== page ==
[caption id="attachment_20662" align="alignright" width="270"]Color illustration of the red brick home William Penn rented from 1699 through 1701. William Penn rented this home on the 100 block of Second Street during his second stay in Pennsylvania from 1699 to 1701. It was here that he wrote the final Charter of Privileges. (Historical Society of Pennsylvania)[/caption]

The final Charter of Privileges was granted in 1701 since the older frames had all been found “not so suitable to the Present circumstances of the Inhabitants,” and remained in force until the American Revolution. Each frame had gradually increased the powers of the elected assembly and it now received more privileges than any other legislative body in the English colonies, undoubtedly more than Penn, himself, had originally intended. A unicameral legislature with its Assembly elected annually could initiate legislation and conduct its own affairs, but the proprietor or his governor retained the right to veto legislation.

Most significantly, the first clause of the Charter of Privileges reiterated Pennsylvania’s commitment to religious liberty—freedom of worship to all who “acknowledge one almighty God” without attending or belonging to a religious body, and the ability to serve in office by all who believed in Jesus Christ and were willing to affirm, if not swear, allegiance to the government. The affirmation was important to Quakers who refused to swear oaths. Along with Rhode Island and several other colonies, Pennsylvania was a pioneer of the separation of religion and government in the American colonies.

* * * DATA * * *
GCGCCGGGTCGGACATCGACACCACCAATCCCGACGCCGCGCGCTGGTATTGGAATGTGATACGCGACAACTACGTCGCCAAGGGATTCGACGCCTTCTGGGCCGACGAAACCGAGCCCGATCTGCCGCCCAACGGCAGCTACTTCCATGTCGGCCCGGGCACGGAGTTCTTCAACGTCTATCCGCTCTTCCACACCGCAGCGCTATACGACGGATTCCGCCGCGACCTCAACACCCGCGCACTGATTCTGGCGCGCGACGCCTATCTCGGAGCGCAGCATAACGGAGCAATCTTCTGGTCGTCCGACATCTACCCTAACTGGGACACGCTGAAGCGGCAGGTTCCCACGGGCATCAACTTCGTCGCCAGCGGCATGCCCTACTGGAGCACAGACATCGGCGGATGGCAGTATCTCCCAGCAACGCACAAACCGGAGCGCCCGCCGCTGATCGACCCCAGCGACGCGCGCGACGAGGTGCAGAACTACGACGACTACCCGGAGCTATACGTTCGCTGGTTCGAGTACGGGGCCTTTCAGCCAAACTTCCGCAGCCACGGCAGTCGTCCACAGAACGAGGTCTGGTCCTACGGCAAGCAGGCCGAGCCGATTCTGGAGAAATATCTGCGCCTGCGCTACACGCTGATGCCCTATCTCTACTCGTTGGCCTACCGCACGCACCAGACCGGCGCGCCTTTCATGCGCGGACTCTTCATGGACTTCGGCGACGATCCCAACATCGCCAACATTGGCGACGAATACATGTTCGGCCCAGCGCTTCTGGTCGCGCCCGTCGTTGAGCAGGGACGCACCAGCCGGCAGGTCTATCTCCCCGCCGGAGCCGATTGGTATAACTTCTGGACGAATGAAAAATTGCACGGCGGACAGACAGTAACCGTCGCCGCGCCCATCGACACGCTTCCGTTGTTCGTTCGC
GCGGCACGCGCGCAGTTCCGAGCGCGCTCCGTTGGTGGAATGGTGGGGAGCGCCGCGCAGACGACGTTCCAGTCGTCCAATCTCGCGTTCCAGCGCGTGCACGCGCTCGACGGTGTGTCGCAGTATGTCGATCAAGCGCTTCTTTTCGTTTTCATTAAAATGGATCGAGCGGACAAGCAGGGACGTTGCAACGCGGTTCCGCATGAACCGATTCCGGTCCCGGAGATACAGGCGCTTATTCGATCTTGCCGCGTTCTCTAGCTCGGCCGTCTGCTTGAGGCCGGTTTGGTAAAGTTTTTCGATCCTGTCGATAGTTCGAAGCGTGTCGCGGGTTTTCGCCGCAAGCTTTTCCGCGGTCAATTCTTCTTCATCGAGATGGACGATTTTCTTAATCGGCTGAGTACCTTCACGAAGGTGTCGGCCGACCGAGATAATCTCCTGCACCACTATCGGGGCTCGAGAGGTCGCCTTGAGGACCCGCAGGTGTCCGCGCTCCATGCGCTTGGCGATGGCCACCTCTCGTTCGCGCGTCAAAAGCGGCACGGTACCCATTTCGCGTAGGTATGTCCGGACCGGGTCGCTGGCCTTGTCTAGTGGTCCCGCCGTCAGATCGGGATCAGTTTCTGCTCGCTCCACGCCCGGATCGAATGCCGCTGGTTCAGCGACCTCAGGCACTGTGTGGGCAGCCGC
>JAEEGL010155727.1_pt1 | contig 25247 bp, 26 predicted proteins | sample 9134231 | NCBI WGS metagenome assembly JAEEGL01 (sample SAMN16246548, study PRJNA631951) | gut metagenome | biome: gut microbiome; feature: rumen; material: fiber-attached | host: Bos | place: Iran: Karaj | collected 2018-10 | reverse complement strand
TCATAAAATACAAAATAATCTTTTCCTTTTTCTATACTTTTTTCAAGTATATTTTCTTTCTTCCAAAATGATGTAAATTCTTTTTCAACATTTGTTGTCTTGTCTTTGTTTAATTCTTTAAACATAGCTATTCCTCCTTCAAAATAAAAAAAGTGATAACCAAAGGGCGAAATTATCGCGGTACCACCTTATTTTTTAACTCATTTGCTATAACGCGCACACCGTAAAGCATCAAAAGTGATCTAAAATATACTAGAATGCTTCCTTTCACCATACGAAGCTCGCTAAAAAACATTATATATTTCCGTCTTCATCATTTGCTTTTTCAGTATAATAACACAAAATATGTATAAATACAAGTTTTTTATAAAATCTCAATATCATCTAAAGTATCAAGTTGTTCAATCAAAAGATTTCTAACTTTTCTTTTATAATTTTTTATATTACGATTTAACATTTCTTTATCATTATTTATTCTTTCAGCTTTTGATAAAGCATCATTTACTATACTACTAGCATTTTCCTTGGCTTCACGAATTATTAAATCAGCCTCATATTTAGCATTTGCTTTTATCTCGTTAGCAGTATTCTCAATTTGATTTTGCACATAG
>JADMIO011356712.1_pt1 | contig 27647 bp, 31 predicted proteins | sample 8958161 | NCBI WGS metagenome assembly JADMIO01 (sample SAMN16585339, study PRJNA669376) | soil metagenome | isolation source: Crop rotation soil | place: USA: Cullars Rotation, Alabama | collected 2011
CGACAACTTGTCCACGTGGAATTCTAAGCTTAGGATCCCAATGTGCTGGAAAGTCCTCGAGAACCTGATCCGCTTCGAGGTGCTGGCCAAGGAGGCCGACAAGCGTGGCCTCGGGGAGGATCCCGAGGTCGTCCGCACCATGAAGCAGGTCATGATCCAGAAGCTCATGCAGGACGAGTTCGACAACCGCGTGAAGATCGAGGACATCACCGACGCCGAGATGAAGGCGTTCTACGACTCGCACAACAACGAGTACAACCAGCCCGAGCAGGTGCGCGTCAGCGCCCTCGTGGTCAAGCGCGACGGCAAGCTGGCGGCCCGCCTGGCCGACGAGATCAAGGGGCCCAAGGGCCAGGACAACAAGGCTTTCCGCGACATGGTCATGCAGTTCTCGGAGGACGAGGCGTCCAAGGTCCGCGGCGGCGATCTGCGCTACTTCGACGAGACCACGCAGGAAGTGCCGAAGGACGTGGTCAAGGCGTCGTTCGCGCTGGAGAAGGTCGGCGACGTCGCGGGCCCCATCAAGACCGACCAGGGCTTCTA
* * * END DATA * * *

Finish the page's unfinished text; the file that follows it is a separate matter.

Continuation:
Stephanie Grauman Wolf is a senior fellow at the McNeil Center for Early American Studies at the University of Pennsylvania and author of As Various As Their Land: The Everyday Lives of Eighteenth-Century Americans.

Centennial Exhibition (1876)

[caption id="attachment_4822" align="aligncenter" width="575"]The vividly-painted Main Building of the Centennial measured 1880 by 464 feet, covering twenty acres. (Library Company of Philadelphia) The vividly-painted Main Building of the Centennial measured 1880 by 464 feet, covering twenty acres. (Library Company of Philadelphia)[/caption]

The International Exhibition of Arts, Manufactures and Products of the Soil and Mine, more simply known as “the Centennial,” opened in Fairmount Park to great fanfare on May 10, 1876, and closed with equal flourish six months later. Modeled after the Crystal Palace Great Exhibition in London in 1851, and the first in a long line of major “world’s fairs” in the United States, the Centennial exhibited national pride and belief in the importance of education and progress through industrial innovation. An additional mission of the Centennial grew from a desire to forgive and forget the Civil War.